Ed. Note: we are not including projected matchups from the preseason tournaments in these 65 games because those will be analyzed separately.

January 1- West Virginia at Purdue (#7 overall)- The top game in the entire month of January will be played on the first day of 2010. You won’t find a more bruising, rugged and intense contest played all year with Bob Huggins and Matt Painter’s teams battling it out in East Lafayette. West Virginia is led by the shooting ability of Da’Sean Butler, the super-athletic Devin Ebanks, the two headed point-guard combo of Joe Mazzulla and Darryl Bryant and impact JC transfer Casey Mitchell. Purdue will be entering their third full season with the core of E’Twaun Moore, Robbie Hummel, JaJuan Johnson and Keaton Grant intact.

January 2- Louisville at Kentucky (#23 overall)- This game has been circled for fans of Big Blue since the details emerged of Rick Pitino’s affair and subsequent extortion mess. They’ll be on Pitino relentlessly for these transgressions because they know their ultra-talented Wildcats can back up the berating on the court. Kentucky fans will also be eager for revenge after Edgar Sosa’s stunning game-winning three a season ago crushed Kentucky in Freedom Hall. Sosa will have to handle sensational freshman John Wall this time around.

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January 9- Kansas at Tennessee (#12 overall)- If Tennessee gets into an offensive rhythm, they can hang with the Jayhawks. Look for Tyler Smith and Wayne Chism to utilize their versatility to move Cole Aldrich, Marcus Morris, Thomas Robinson and other Kansas bigs away from the basket while allowing their wings — Scotty Hopson, J.P. Prince -- to penetrate inside and draw fouls while Kansas has to recover. This could be an electric, high-scoring affair that may be decided at the foul line.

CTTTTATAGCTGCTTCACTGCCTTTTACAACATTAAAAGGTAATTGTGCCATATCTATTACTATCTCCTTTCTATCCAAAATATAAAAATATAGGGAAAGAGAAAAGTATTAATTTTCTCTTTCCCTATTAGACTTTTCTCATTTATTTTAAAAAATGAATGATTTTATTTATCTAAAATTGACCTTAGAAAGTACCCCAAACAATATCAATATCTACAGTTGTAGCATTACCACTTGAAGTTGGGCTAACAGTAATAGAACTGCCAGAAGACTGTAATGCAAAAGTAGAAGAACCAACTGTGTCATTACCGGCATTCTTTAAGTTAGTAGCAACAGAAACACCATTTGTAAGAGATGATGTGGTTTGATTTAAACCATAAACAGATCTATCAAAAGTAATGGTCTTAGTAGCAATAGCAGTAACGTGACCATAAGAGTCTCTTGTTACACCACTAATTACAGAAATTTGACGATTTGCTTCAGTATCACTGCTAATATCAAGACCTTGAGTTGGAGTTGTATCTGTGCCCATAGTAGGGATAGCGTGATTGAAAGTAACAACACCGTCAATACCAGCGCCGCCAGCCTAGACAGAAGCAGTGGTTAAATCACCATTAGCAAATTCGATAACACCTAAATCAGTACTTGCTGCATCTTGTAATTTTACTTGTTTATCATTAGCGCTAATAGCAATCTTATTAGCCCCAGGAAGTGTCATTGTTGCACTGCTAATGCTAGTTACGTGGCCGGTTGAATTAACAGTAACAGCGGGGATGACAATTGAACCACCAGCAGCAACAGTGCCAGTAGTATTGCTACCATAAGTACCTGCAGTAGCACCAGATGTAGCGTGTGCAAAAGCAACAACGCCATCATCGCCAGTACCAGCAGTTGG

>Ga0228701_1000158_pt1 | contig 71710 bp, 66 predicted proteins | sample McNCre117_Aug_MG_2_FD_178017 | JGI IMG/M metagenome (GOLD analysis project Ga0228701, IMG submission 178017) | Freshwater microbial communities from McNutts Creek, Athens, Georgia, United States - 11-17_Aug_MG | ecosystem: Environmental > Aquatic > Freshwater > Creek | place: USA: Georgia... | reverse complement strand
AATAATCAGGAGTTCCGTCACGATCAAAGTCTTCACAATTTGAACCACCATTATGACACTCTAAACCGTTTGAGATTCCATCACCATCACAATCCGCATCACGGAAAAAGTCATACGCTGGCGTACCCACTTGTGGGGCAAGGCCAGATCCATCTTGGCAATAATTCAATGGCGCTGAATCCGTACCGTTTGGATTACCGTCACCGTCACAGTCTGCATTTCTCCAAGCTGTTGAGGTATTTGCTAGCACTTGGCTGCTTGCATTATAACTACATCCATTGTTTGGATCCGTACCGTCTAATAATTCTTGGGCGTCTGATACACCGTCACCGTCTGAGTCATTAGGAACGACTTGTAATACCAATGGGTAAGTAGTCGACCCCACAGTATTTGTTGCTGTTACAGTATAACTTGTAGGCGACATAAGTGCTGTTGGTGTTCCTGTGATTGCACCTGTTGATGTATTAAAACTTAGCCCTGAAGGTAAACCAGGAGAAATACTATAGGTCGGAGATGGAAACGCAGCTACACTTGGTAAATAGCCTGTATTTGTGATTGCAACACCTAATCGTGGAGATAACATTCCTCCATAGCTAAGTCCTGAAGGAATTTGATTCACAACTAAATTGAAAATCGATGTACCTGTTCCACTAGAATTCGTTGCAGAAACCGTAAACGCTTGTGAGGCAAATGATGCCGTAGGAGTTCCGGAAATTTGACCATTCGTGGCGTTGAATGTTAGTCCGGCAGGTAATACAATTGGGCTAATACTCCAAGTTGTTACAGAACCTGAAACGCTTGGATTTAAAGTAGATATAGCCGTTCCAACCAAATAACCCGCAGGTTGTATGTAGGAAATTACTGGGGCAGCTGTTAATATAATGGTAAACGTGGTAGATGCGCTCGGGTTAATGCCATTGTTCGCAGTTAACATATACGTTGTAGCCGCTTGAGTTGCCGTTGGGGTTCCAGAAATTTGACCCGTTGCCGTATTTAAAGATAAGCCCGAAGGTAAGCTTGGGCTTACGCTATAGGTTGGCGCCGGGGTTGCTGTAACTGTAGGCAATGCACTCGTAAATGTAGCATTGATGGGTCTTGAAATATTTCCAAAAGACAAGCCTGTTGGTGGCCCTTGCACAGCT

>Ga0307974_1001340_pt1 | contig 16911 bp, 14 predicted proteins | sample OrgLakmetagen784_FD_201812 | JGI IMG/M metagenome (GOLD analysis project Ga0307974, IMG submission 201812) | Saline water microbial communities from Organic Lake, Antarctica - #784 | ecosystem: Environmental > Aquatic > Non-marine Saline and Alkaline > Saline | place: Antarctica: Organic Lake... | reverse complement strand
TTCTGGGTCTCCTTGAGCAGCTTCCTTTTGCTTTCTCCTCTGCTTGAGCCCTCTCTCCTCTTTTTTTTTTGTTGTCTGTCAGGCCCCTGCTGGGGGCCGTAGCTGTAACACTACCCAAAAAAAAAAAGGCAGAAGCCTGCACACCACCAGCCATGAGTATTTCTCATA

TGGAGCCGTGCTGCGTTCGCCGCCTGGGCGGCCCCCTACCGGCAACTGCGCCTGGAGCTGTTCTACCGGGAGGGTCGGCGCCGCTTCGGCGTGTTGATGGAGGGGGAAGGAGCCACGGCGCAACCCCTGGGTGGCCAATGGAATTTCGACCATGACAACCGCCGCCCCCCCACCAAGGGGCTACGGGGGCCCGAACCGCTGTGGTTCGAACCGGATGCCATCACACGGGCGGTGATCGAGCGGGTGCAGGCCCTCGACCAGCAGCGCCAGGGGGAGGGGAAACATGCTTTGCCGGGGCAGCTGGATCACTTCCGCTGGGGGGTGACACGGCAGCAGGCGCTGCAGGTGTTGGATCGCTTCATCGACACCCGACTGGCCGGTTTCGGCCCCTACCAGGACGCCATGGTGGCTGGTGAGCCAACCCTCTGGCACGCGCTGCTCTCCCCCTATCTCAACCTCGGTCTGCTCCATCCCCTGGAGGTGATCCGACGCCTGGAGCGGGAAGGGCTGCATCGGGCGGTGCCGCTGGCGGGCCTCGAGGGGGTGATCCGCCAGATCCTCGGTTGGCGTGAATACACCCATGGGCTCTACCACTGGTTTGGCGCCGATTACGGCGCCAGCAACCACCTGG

January 9- West Virginia at Notre Dame (#24 overall)- How about four top-25 games to kick off the month of January? This Big East clash is one of West Virginia’s toughest road tests in their quest of a conference title. Notre Dame recently had a long home court winning streak and the West Virginia forwards Devin Ebanks, Wellington Smith and Deniz Kilici have to deal with the likely BE POY Luke Harangody. Whether the Irish can receive production from their guards is the key.

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Checking in on the… Big East

Posted by rtmsf on February 25th, 2009

Rob Dauster of Ballin is a Habit is the RTC correspondent for the Big East Conference.

Until Tuesday night, it was a relatively uneventful week in the Big East. The teams that should have won got the Ws, while the teams that were supposed to lose generally lost. That is, until Providence knocked off Pitt in front of packed house at the Dunk (for the record, Friar fans had one of the best ‘rushings of the court‘ that I have seen in a long time – they absolutely swallowed up the three Friar players in the center of the court).

Back to the point, not only were there not many upsets during the week, their weren’t that many outstanding performances. Weyinmi Efejuku of  Providence had 31 in a loss to Notre Dame. Ryan Ayers scored 28 in that same game, but earlier in the week struggled as the Irish lost to West Virginia. Luke Harangody had 26 and 13 in the Irish loss, but was non-existent until the final few minutes (when the game was decided) against Providence. DeJuan Blair’s 20 and 18 against DePaul (which should technically make the performance not count … it’s DePaul) is overshadowed by his 17 and 8 (and 5 turnovers and 5 fouls) in the loss to Providence.

You get the point.

Why should I be pointing that out to you? What is the significance of it? Is it just so I don’t look like a fool making my Player and Team of the Week picks?

Not exactly. It should show you that no team or player in the Big East (save for Providence, the damn Friars ruined my whole column) is stepping up to make a run at the NCAAs. As of this moment, the league should expect seven teams. After this win, Providence may be the eighth.